Former Microsoft Edge Intern Claims Google Callously Broke Rival Web Browsers

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If you can't beat 'em, join 'em. That seems to have been the case when Microsoft officially announced earlier this month that it would be abandoning its own EdgeHTML rendering engine used for the Edge browser in favor or Google's Chromium. At the time, Microsoft said that this move was an effort to "create better web compatibility for our customers and less fragmentation of the web for all web developers."

However, according to a Hacker News post by Joshua Bakita, who served as an intern on Edge team, Microsoft was basically left with no choice but to join the Google fold. If his accounts are accurate, it seems as though Google was actively looking for ways to thwart competing browsers from properly accessing/displaying its web apps. While it was easy for Google to make little changes here and there, it became increasingly difficult for Microsoft to continue fixing "incompatibilities" that Google purposefully introduced.

"For example, they recently added a hidden empty div over YouTube videos that causes our hardware acceleration fast-path to bail (should now be fixed in Win10 Oct update)," writes Bakita. "Prior to that, our fairly state-of-the-art video acceleration put us well ahead of Chrome on video playback time on battery, but almost the instant they broke things on YouTube, they started advertising Chrome's dominance over Edge on video-watching battery life."

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Bakita continued, adding that this behavior by Google was by in no means making the user experience any better, and was instead making the web slower.  He went on to add this this was only one case in which Google used underhanded tactics to advance its Chrome browser. He adds:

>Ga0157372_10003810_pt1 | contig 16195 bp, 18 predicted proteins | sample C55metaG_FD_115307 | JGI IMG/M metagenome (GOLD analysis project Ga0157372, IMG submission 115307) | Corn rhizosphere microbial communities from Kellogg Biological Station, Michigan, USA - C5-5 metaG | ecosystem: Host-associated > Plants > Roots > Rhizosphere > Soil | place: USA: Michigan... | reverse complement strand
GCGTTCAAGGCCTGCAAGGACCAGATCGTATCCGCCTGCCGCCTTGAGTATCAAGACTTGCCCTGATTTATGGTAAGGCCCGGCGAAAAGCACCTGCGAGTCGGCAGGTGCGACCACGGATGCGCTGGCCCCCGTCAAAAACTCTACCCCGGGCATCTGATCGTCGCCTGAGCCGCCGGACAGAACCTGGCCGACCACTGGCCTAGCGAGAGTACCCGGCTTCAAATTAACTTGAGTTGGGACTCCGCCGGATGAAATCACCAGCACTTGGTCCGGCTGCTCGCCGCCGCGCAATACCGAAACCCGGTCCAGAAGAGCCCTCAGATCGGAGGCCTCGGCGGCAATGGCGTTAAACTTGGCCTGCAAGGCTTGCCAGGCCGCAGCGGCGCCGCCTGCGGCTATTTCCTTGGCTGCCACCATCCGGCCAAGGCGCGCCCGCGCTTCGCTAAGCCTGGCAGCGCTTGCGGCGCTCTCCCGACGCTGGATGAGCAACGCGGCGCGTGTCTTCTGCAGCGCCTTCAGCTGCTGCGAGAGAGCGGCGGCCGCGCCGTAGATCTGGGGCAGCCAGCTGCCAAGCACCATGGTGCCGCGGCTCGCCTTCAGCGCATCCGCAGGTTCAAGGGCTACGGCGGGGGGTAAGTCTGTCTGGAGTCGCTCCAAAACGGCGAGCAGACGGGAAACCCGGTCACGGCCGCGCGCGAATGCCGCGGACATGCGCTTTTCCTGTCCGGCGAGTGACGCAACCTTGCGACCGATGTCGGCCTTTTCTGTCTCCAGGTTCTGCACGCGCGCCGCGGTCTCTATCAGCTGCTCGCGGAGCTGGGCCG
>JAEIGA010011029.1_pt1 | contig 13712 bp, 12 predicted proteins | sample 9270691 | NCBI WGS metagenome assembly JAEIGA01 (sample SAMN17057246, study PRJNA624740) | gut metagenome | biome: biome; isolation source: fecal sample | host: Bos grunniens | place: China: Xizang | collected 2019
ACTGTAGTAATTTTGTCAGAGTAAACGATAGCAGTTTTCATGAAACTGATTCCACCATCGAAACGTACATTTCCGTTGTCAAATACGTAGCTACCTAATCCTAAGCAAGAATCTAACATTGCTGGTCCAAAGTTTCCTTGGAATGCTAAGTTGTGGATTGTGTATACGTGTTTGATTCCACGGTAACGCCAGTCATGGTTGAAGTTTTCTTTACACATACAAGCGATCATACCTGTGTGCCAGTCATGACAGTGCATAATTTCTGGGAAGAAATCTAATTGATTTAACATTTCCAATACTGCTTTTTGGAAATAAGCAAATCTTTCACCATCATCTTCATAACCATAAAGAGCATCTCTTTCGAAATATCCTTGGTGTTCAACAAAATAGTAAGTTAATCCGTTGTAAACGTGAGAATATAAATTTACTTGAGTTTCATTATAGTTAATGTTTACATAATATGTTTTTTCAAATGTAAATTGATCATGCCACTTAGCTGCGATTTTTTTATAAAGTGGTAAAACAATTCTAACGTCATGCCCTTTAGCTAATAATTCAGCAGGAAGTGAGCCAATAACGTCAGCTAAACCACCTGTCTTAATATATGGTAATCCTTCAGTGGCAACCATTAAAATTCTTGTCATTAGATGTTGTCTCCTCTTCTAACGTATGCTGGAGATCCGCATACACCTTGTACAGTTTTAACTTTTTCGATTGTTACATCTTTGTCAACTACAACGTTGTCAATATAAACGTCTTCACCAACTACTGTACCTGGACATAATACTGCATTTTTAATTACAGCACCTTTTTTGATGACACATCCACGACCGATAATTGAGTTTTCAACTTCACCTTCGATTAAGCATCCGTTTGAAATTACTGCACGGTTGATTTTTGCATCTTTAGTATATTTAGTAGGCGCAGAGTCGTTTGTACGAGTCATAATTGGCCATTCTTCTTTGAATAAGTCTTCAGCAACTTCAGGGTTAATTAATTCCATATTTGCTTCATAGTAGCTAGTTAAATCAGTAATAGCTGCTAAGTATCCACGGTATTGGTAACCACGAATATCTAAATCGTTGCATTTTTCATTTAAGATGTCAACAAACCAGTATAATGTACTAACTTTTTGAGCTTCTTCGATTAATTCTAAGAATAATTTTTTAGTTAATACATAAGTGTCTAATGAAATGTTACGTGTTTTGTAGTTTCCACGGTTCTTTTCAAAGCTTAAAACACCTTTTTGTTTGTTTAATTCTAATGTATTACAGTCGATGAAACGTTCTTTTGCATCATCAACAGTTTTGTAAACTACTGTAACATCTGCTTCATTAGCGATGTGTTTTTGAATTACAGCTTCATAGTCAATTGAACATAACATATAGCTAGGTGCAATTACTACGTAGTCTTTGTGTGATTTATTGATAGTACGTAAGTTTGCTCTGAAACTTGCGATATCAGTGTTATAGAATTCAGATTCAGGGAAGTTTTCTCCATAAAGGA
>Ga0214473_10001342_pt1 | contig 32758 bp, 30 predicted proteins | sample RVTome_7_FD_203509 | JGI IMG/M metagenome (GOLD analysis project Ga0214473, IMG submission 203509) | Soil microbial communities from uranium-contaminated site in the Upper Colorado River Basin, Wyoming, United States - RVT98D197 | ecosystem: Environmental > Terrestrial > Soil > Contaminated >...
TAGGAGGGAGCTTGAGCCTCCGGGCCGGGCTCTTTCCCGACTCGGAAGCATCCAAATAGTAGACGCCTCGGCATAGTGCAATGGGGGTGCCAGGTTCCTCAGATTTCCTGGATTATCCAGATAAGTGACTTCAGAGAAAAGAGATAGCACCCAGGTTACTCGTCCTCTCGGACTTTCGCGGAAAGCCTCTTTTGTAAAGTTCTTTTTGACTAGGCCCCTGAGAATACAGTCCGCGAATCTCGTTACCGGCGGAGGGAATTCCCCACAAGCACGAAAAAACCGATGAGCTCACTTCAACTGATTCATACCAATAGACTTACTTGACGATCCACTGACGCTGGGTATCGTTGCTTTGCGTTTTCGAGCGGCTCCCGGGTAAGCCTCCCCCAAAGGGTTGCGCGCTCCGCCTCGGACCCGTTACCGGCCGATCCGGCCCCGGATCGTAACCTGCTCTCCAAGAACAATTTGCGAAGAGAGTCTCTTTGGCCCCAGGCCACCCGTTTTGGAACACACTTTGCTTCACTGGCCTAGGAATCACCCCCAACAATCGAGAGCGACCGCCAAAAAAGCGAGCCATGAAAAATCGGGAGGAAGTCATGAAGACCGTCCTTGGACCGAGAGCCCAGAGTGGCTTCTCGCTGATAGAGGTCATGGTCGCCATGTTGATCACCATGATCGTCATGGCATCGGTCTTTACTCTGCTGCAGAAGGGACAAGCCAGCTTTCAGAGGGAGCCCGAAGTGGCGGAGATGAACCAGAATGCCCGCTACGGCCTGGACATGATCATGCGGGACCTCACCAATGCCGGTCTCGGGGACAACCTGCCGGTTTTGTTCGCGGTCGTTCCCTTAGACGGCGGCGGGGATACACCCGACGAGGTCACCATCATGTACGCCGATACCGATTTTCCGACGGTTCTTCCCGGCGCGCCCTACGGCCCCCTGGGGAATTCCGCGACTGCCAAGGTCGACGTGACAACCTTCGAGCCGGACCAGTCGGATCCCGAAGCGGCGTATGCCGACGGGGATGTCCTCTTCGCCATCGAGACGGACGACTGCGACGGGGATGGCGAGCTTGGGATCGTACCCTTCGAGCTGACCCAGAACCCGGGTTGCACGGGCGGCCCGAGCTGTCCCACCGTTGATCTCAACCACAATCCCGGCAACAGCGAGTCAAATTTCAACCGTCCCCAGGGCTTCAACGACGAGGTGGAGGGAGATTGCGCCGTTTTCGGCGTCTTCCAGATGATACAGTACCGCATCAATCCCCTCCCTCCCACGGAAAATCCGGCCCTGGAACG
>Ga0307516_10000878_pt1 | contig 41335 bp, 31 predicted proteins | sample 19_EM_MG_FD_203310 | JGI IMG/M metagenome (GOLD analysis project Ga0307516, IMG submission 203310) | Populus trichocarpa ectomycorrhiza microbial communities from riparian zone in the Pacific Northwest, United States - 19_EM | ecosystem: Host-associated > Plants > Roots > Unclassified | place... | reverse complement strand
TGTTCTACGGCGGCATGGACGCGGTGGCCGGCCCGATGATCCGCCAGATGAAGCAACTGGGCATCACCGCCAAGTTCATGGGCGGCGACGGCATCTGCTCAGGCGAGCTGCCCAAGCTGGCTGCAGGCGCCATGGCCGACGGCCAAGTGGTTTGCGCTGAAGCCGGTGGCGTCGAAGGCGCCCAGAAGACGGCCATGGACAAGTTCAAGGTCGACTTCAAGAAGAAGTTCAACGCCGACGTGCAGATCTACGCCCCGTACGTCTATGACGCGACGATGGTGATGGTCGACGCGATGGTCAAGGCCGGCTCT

What makes it so sad, is that their claimed dominance was not due to ingenious optimization work by Chrome, but due to a failure of YouTube. On the whole, they only made the web slower.

Now while I'm not sure I'm convinced that YouTube was changed intentionally to slow Edge, many of my co-workers are quite convinced - and they're the ones who looked into it personally. To add to this all, when we asked, YouTube turned down our request to remove the hidden empty div and did not elaborate further.

You can easily see why situations like this would be problematic for Microsoft. If the sites that users frequently visit are always broken or performing under par when using your browser, they are likely going to choose another browser. And what browser are they most likely to choose? Google Chrome, of course.

However, some of the onus also falls on Microsoft. Since Edge is coupled with the Windows 10 operating system, major updates to the browser only come twice a year. Competing browsers like Chrome and Firefox are updated on a much more frequent basis, with the latter being better insulated from any perceived Google trickery. For its part, the move to Chromium will allow Microsoft to decouple Edge from Windows 10 and update it more frequently.

What's interesting about this whole situation is that Microsoft Edge really isn't even a threat to Chrome's browser dominance (and neither is Firefox). Edge never became the dominant force in the browser market that Microsoft hoped it would be -- even though it's the default web browser in Windows 10. Or if we look at it from a more suspicious eye, maybe the reason that Edge hasn't been more popular is exactly because of these alleged Google tactics (something that Microsoft knows a thing or two about from its own past transgressions).